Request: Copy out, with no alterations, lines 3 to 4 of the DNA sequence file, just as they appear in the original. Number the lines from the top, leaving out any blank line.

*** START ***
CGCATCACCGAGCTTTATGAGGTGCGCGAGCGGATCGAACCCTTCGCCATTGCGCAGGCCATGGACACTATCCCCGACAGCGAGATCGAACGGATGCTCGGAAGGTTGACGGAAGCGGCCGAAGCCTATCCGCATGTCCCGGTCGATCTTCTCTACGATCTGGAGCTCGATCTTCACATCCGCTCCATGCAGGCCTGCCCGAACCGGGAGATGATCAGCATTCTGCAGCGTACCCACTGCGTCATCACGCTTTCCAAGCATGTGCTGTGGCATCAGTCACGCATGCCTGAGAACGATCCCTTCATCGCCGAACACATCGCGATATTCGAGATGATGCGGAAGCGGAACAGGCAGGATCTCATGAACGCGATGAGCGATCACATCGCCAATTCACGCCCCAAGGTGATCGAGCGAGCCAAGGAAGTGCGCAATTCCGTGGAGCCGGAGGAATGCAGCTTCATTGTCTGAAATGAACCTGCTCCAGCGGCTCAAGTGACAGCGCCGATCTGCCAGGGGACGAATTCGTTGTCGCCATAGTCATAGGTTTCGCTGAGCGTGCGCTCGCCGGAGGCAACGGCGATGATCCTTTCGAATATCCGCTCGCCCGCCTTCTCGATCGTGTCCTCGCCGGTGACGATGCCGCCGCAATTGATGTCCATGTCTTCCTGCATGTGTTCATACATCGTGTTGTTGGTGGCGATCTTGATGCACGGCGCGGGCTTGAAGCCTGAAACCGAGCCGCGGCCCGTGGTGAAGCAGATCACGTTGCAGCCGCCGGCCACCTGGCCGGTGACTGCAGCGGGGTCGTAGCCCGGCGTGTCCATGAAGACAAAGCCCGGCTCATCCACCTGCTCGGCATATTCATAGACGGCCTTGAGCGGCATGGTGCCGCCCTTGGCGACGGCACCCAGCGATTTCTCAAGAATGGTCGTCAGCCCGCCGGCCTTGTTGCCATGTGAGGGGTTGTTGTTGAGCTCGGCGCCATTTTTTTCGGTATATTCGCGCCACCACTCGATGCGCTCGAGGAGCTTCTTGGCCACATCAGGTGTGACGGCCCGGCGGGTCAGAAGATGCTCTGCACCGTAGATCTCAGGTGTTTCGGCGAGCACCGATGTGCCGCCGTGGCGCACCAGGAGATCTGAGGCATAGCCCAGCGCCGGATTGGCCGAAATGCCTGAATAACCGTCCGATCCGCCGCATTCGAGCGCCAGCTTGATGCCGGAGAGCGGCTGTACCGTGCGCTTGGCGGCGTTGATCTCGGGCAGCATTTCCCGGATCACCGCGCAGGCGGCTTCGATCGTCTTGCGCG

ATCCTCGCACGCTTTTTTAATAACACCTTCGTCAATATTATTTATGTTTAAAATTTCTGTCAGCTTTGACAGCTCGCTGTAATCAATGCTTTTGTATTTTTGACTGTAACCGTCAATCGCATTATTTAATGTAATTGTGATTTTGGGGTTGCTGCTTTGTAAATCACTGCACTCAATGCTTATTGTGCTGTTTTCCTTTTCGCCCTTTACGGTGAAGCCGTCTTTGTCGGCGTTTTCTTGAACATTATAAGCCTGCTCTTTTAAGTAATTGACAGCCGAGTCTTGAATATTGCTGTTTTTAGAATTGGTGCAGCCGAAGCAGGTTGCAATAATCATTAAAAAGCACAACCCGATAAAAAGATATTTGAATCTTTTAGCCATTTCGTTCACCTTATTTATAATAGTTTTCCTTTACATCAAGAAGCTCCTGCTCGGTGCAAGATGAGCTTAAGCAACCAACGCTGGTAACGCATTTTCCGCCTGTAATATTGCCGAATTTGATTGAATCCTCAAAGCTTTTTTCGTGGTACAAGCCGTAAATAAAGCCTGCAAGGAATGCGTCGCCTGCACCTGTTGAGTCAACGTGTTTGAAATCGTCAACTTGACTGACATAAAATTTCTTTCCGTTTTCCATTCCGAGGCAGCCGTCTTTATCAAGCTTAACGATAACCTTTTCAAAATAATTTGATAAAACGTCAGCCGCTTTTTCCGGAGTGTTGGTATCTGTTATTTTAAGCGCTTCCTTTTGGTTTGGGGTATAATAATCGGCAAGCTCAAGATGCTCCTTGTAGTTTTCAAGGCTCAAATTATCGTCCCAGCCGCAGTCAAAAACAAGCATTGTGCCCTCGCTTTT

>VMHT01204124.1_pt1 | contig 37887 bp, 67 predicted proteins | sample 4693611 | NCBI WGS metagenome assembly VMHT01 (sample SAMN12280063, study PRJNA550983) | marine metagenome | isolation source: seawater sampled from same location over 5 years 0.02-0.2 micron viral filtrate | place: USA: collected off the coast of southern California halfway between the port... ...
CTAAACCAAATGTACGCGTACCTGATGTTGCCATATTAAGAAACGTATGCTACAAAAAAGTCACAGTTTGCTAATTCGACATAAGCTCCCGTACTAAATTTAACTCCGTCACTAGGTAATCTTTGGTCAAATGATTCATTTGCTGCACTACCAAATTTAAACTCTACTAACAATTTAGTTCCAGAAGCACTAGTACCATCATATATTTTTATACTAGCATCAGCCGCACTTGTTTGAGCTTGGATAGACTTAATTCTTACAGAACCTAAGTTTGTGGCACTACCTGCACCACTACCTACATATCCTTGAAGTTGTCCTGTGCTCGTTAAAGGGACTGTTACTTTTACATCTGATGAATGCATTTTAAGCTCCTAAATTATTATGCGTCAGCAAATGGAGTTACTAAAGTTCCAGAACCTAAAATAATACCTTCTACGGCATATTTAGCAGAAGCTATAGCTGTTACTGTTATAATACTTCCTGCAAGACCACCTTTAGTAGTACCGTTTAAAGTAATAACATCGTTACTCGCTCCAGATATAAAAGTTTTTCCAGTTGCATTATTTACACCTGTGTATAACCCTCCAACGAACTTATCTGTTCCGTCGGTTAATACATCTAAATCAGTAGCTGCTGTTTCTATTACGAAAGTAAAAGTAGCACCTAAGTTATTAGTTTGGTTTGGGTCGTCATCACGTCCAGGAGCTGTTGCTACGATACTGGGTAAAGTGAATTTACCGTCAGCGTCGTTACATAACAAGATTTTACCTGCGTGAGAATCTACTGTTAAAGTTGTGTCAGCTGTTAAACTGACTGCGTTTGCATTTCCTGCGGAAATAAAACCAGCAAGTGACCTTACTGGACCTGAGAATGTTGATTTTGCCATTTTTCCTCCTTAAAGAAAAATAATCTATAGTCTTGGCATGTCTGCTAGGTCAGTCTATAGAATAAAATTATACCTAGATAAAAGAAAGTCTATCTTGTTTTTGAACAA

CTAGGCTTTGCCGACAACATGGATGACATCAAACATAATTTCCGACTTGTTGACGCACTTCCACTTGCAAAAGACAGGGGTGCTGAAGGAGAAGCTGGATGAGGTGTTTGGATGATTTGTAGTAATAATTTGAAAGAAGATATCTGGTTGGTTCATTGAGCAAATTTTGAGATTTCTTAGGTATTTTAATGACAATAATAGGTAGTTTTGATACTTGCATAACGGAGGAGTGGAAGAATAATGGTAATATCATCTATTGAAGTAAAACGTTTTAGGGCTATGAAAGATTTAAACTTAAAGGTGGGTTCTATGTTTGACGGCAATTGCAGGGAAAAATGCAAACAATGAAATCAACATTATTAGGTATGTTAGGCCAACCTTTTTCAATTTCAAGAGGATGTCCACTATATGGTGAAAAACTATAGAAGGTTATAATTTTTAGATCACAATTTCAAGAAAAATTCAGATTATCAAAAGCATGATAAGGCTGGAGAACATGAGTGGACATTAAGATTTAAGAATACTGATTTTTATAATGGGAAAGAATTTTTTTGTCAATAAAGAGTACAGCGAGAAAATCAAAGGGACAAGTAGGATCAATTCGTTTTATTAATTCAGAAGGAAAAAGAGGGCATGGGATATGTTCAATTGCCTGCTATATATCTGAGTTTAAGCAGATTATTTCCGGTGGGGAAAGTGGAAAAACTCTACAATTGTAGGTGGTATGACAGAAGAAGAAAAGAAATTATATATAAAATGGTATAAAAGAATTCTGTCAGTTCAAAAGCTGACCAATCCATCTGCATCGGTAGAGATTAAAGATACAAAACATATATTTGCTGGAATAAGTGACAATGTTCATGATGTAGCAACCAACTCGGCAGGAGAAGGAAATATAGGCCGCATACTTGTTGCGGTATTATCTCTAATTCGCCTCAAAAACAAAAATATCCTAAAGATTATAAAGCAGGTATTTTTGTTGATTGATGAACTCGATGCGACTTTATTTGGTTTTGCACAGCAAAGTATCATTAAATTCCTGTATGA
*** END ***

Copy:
>VMHT01204124.1_pt1 | contig 37887 bp, 67 predicted proteins | sample 4693611 | NCBI WGS metagenome assembly VMHT01 (sample SAMN12280063, study PRJNA550983) | marine metagenome | isolation source: seawater sampled from same location over 5 years 0.02-0.2 micron viral filtrate | place: USA: collected off the coast of southern California halfway between the port... ...
CTAAACCAAATGTACGCGTACCTGATGTTGCCATATTAAGAAACGTATGCTACAAAAAAGTCACAGTTTGCTAATTCGACATAAGCTCCCGTACTAAATTTAACTCCGTCACTAGGTAATCTTTGGTCAAATGATTCATTTGCTGCACTACCAAATTTAAACTCTACTAACAATTTAGTTCCAGAAGCACTAGTACCATCATATATTTTTATACTAGCATCAGCCGCACTTGTTTGAGCTTGGATAGACTTAATTCTTACAGAACCTAAGTTTGTGGCACTACCTGCACCACTACCTACATATCCTTGAAGTTGTCCTGTGCTCGTTAAAGGGACTGTTACTTTTACATCTGATGAATGCATTTTAAGCTCCTAAATTATTATGCGTCAGCAAATGGAGTTACTAAAGTTCCAGAACCTAAAATAATACCTTCTACGGCATATTTAGCAGAAGCTATAGCTGTTACTGTTATAATACTTCCTGCAAGACCACCTTTAGTAGTACCGTTTAAAGTAATAACATCGTTACTCGCTCCAGATATAAAAGTTTTTCCAGTTGCATTATTTACACCTGTGTATAACCCTCCAACGAACTTATCTGTTCCGTCGGTTAATACATCTAAATCAGTAGCTGCTGTTTCTATTACGAAAGTAAAAGTAGCACCTAAGTTATTAGTTTGGTTTGGGTCGTCATCACGTCCAGGAGCTGTTGCTACGATACTGGGTAAAGTGAATTTACCGTCAGCGTCGTTACATAACAAGATTTTACCTGCGTGAGAATCTACTGTTAAAGTTGTGTCAGCTGTTAAACTGACTGCGTTTGCATTTCCTGCGGAAATAAAACCAGCAAGTGACCTTACTGGACCTGAGAATGTTGATTTTGCCATTTTTCCTCCTTAAAGAAAAATAATCTATAGTCTTGGCATGTCTGCTAGGTCAGTCTATAGAATAAAATTATACCTAGATAAAAGAAAGTCTATCTTGTTTTTGAACAA